Preservation of seasonally abundant waterfowl? Analysis of faunal remains from middens at the Pre-Pottery Neolithic A site of Shubayqa 6 in northeast Jordan

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There is extensive evidence for extraction of grease and fat from bones of ungulates at Late Pleistocene and Early Holocene sites in the Southern Levant. Excavations at Shubayqa 6 identified an area where extensive processing of carcasses took place during the transition between the Late Natufian to Early Pre-Pottery Neolithic A (PPNA). Large quantities of fire-cracked basalt, highly fragmented faunal remains and burnt bones indicate that grease and fat were extracted on a large scale. Spatial analysis demonstrates that bird remains were discarded in the same location where this fat rendering took place. Waterfowl dominate the assemblage and would have been present mainly in the winter. Body-part representation of the bird remains suggests that this abundance of avifauna resulted in people selectively processing the carcasses of the wetland birds they hunted. Gazelles would have been in peak condition at this time of year with higher concentrations of fat stored in their bodies. This seasonal glut of resources contrasts with the summer, especially late summer, when most of the commonly hunted bird species were absent and the gazelle in relatively poor condition. People, aware of seasonal cycles in resource abundance, may have preserved foods when available. Storing fat conserves resources for leaner times. Compared to the Natufian site of Shubayqa 1, fewer young gazelle in the faunal remains at Shubayqa 6 is an indication that hunting either targeted mature animals or was more intense in the winter when fewer young animals are present. Carcasses from juvenile animals are comprised of less fat and the association of the adult gazelle carcasses with the bird remains suggests that the two resources were processed alongside one another. Preservation of foodstuffs for leaner months of the year may have been one potential outcome of this activity.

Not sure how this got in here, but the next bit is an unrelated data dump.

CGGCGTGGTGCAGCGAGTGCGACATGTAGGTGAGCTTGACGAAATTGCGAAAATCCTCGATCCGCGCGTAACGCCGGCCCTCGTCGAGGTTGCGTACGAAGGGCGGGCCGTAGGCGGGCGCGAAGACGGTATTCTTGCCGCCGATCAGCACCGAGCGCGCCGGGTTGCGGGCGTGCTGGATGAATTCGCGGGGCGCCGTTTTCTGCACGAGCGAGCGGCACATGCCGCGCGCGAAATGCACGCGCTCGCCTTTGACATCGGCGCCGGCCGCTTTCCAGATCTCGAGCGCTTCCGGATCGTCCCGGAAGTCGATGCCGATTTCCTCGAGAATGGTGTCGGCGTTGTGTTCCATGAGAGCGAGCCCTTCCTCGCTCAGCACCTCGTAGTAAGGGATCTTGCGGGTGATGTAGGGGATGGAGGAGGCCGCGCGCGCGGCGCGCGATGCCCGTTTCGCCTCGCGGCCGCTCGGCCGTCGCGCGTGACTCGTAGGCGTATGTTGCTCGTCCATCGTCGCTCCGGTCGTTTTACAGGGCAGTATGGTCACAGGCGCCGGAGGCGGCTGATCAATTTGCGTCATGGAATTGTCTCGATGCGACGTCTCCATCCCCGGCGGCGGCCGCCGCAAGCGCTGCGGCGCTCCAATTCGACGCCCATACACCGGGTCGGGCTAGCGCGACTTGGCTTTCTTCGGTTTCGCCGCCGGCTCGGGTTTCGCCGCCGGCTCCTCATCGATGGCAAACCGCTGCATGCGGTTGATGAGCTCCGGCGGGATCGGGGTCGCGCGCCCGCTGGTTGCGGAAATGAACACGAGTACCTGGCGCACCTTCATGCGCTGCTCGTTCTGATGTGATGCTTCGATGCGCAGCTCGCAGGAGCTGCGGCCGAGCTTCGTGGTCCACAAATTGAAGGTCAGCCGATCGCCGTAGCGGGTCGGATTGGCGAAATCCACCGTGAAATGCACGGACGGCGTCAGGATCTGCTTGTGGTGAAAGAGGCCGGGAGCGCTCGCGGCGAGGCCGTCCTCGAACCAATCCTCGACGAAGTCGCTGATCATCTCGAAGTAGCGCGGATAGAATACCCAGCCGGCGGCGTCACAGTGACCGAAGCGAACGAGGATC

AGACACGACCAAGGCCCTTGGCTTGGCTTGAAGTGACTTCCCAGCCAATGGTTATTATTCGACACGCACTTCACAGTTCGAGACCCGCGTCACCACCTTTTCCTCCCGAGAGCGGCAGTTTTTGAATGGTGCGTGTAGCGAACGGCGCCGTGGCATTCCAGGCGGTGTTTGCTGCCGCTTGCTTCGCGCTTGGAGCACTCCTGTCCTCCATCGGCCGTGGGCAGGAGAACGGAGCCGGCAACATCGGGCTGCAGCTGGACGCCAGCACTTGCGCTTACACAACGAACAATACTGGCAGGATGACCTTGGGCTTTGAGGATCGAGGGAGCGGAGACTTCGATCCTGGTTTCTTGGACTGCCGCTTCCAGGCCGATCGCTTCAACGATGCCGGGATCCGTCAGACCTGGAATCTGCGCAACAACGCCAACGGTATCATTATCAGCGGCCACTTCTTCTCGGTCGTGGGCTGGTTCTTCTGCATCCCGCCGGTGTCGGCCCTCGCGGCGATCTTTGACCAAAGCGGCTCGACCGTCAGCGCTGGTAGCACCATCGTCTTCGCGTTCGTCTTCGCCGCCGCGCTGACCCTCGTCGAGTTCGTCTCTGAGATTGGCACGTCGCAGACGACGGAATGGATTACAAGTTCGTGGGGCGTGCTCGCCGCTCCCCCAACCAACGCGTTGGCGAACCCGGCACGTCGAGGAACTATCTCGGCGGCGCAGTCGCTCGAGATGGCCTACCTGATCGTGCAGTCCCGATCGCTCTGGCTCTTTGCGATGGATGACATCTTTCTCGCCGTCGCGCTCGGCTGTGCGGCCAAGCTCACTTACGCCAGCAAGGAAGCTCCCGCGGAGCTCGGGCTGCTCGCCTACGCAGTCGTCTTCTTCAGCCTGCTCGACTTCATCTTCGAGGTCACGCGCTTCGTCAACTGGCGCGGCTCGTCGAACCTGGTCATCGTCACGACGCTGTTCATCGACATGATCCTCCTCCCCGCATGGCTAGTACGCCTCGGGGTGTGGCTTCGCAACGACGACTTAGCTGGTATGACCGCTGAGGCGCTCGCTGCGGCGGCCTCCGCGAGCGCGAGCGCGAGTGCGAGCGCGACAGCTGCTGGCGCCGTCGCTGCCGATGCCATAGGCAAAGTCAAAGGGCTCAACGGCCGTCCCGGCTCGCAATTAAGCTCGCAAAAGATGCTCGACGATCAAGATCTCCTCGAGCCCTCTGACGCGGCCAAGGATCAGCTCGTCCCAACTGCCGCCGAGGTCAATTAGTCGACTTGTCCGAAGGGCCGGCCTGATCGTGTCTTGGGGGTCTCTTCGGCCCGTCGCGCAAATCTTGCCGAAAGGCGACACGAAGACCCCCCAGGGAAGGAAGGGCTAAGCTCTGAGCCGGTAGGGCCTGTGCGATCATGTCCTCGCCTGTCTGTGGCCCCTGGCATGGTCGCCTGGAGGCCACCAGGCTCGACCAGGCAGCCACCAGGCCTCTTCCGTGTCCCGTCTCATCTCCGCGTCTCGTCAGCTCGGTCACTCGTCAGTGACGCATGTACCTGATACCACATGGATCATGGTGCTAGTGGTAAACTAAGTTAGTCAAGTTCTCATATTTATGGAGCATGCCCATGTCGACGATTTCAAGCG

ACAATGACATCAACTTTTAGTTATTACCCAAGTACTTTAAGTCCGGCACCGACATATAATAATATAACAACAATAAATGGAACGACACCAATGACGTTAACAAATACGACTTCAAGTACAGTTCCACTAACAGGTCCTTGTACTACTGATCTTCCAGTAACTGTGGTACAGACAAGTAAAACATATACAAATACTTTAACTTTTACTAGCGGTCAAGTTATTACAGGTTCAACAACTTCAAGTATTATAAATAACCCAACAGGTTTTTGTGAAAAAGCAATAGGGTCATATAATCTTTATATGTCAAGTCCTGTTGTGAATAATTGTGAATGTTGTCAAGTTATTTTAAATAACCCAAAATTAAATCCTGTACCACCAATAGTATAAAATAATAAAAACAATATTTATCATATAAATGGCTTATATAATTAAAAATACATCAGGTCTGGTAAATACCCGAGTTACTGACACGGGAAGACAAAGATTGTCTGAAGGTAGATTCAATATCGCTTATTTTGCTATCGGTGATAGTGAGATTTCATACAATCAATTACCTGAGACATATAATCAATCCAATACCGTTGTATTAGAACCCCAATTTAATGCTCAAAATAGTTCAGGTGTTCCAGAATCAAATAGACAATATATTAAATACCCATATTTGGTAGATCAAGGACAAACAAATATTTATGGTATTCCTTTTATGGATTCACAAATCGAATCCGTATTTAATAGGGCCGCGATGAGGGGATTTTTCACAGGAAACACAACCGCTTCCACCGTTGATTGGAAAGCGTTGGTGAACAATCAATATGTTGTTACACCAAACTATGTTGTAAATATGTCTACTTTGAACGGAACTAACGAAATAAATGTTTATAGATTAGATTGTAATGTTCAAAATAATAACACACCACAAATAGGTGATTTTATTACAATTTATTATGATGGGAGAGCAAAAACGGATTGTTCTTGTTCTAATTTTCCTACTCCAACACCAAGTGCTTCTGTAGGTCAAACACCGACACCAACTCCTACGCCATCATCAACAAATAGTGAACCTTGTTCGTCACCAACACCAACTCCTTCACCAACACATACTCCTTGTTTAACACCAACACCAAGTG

Original languageEnglish
JournalQuaternary International
Pages (from-to)43-49
Number of pages7
Publication statusPublished - 2020

ID: 221845303